Mississippi lawmakers are giving up on an effort to create a state-dominated board to oversee the troubled water system in the state’s capital city.
But, the Republican-controlled state Legislature is still considering proposals to appoint rather than elect some judges and to expand the territory of a state-run police department inside Jackson, which is governed by Democrats.
Mayor Chokwe Antar Lumumba has sharply criticized white lawmakers’ attempts to assert state control in Jackson, which has the highest percentage of Black residents of any major U.S. city.
The Jackson water system has been struggling for years and nearly collapsed in August and September, leaving most people in the city of 150,000 without running water to drink, bathe, wash dishes or flush toilets. Parts of the city lost water again during a cold snap in December.
In November, the federal government appointed Ted Henifin, an experienced administrator from Virginia, to oversee Jackson’s water system. The federal government also has allocated hundreds of millions of dollars for Jackson water improvements.
The Mississippi Senate voted last month to create a nine-member regional utility board to control Jackson water after Henifin finishes his work, with four members who would be appointed by the mayor and five by state officials.
Wednesday was the deadline for the Mississippi House to consider the Senate bill, and House leaders let it die without bringing it up for a vote.
“There was ‘Jackson fatigue’ among the membership,” independent Rep. Shanda Yates, of Jackson, said Thursday.
Yates said House leaders want to focus instead on proposals to curb crime in Jackson, which has had more than 100 homicides for each of the past three years.
Republican Sen. David Parker of Olive Branch sponsored the bill to create a regional utility board, saying he believes Jackson’s water woes are hurting the whole state.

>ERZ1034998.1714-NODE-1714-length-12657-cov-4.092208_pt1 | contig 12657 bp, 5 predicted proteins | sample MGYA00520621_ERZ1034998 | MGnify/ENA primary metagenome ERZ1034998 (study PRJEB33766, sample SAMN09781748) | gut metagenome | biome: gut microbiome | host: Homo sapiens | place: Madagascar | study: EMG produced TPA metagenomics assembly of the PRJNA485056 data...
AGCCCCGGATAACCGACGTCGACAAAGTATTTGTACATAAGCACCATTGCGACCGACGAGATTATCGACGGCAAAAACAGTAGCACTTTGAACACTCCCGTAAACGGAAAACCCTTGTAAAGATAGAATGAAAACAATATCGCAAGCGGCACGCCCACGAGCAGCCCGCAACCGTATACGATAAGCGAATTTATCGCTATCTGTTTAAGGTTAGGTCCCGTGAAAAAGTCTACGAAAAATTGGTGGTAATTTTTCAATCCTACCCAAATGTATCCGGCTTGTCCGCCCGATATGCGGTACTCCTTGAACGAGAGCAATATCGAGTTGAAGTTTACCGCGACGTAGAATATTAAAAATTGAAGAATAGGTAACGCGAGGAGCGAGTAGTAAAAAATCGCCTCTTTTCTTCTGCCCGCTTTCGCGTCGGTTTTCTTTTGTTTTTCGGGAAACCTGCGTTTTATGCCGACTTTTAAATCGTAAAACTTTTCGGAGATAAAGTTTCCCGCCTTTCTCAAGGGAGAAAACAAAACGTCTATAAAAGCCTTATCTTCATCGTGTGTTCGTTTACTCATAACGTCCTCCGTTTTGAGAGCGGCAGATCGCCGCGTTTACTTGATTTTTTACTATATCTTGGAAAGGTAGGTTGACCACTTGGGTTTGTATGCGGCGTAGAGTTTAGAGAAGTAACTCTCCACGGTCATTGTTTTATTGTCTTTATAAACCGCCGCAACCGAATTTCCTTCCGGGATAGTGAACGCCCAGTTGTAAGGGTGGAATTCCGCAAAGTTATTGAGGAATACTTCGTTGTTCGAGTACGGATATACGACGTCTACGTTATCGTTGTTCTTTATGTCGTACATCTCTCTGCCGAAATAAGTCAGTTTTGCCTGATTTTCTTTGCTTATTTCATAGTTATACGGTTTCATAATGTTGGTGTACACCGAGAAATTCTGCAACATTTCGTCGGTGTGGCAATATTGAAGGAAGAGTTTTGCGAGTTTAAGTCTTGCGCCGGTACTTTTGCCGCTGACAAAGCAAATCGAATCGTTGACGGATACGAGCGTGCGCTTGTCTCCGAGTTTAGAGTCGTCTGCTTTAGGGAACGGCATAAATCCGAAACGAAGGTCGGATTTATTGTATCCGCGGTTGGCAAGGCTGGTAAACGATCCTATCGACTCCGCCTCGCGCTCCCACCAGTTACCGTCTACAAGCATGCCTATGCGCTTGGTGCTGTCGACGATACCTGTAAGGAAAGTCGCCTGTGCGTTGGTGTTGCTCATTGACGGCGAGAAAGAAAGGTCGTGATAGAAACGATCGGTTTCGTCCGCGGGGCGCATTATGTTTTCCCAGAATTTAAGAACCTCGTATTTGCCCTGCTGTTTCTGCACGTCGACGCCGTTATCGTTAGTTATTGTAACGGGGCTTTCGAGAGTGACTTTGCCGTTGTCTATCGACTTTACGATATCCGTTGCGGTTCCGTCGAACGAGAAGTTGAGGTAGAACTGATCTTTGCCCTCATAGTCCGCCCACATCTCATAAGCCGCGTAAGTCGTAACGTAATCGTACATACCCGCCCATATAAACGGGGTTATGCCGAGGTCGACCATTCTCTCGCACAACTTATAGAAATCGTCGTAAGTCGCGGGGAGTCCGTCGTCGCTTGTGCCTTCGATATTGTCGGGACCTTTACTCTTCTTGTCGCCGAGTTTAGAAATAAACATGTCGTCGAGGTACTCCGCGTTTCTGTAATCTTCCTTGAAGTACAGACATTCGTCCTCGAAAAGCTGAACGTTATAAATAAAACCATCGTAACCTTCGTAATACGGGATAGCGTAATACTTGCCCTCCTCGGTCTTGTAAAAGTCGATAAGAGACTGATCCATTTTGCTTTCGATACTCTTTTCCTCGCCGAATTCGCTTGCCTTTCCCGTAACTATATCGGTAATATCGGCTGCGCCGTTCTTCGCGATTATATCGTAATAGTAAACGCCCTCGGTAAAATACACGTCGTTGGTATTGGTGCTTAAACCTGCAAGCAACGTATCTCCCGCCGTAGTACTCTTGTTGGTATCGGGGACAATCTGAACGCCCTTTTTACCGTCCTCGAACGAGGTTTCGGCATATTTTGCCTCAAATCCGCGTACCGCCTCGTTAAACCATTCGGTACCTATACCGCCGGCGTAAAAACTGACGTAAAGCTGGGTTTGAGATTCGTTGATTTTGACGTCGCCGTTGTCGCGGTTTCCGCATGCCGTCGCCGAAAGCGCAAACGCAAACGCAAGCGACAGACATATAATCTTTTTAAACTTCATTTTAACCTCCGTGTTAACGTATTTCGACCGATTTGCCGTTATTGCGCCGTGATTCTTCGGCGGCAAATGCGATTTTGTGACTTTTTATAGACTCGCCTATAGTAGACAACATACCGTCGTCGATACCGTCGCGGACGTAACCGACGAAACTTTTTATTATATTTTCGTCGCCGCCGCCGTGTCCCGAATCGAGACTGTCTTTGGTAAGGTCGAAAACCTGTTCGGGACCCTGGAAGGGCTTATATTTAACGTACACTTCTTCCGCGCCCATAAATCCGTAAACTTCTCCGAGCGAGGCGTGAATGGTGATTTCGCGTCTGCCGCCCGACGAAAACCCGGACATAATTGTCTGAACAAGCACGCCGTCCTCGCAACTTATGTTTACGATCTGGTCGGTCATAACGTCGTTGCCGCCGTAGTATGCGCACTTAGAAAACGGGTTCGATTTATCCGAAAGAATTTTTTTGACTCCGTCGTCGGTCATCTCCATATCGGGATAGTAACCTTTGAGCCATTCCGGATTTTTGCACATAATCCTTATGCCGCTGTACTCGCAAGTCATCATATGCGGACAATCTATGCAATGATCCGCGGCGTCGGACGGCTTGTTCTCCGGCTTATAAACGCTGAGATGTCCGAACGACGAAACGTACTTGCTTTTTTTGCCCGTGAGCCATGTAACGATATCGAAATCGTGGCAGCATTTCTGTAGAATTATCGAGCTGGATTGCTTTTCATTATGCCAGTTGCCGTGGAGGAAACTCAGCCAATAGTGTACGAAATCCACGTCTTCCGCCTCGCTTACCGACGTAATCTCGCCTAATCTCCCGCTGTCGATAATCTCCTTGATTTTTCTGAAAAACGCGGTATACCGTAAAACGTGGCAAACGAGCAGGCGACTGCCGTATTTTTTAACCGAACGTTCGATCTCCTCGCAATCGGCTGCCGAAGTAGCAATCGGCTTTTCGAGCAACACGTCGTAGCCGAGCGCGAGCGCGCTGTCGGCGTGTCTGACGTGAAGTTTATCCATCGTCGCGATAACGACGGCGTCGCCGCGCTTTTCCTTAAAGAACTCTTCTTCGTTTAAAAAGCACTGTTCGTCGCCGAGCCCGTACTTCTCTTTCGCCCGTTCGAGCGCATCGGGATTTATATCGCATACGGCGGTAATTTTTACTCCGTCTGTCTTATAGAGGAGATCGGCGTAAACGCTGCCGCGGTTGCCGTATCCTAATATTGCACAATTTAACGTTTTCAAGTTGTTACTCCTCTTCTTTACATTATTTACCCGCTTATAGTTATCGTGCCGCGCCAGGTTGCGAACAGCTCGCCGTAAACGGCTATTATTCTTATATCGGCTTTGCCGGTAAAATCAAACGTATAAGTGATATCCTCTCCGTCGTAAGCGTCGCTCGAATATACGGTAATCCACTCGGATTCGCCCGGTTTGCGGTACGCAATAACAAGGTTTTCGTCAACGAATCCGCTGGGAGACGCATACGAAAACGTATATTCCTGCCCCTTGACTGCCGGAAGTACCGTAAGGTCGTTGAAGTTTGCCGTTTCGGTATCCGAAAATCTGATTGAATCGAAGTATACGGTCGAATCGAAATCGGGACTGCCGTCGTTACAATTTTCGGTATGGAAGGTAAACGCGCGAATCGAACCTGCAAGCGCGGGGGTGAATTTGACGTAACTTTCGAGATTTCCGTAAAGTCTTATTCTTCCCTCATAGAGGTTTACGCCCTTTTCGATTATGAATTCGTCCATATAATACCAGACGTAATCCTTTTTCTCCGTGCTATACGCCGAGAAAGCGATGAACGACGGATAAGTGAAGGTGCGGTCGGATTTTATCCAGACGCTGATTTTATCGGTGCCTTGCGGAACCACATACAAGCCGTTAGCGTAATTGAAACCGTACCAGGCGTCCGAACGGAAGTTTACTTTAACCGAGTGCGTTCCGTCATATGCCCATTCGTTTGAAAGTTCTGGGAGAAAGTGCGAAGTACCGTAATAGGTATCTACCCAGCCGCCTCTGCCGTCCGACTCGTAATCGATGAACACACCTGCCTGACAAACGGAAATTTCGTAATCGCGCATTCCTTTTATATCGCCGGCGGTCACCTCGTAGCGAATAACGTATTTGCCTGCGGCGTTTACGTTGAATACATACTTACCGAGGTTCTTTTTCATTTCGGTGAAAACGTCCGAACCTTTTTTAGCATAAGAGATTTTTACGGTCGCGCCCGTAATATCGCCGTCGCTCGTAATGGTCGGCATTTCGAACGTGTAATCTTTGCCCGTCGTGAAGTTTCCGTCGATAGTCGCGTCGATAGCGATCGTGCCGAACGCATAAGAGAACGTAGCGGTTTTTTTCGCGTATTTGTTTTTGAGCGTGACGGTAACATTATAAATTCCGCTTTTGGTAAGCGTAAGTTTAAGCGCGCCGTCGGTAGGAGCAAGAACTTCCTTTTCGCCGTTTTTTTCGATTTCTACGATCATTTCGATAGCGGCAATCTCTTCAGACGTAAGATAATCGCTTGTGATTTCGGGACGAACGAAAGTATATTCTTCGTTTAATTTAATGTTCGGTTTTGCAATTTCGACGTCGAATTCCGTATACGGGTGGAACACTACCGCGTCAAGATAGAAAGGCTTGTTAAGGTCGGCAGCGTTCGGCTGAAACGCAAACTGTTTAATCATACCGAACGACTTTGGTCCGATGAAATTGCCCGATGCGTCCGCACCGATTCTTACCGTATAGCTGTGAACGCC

“I’m disappointed that we didn’t get any action on that bill,” Parker said Thursday. “It’s a significant problem, and it’s a problem that deserves attention now.”
The Mississippi House and Senate have passed different versions of bills to expand the territory for Capitol Police. The state-run department currently patrols in and near downtown Jackson, where state government buildings are located. The city-run Jackson Police Department patrols the entire city.
Yates, who is white, said during a House debate Wednesday that she knows Jackson residents who are considering moving out of the city because they don’t feel safe.
“We have a crime problem,” Yates said.
Democratic Rep. Ed Blackmon of Canton is one of several Black lawmakers opposing the expansion of Capitol Police territory. Blackmon said African Americans want to be protected from crime, but many worry the state police won’t be held accountable if they treat people roughly.
“There will be no joy in the Black community when this becomes law,” Blackmon said Wednesday.
Associated Press/Report For America reporter Michael Goldberg contributed to this report.
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